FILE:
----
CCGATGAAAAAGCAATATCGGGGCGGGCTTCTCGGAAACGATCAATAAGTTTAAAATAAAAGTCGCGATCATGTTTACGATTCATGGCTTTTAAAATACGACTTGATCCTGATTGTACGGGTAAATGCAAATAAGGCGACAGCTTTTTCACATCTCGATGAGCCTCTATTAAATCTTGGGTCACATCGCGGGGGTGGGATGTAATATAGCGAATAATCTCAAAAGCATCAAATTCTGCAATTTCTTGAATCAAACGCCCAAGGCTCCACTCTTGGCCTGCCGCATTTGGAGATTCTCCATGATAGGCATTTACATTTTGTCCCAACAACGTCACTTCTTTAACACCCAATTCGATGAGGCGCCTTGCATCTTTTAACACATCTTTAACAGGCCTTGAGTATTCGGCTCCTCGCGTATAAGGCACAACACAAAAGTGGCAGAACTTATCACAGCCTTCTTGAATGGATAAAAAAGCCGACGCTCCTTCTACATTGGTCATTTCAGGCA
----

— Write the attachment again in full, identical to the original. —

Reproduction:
CCGATGAAAAAGCAATATCGGGGCGGGCTTCTCGGAAACGATCAATAAGTTTAAAATAAAAGTCGCGATCATGTTTACGATTCATGGCTTTTAAAATACGACTTGATCCTGATTGTACGGGTAAATGCAAATAAGGCGACAGCTTTTTCACATCTCGATGAGCCTCTATTAAATCTTGGGTCACATCGCGGGGGTGGGATGTAATATAGCGAATAATCTCAAAAGCATCAAATTCTGCAATTTCTTGAATCAAACGCCCAAGGCTCCACTCTTGGCCTGCCGCATTTGGAGATTCTCCATGATAGGCATTTACATTTTGTCCCAACAACGTCACTTCTTTAACACCCAATTCGATGAGGCGCCTTGCATCTTTTAACACATCTTTAACAGGCCTTGAGTATTCGGCTCCTCGCGTATAAGGCACAACACAAAAGTGGCAGAACTTATCACAGCCTTCTTGAATGGATAAAAAAGCCGACGCTCCTTCTACATTGGTCATTTCAGGCA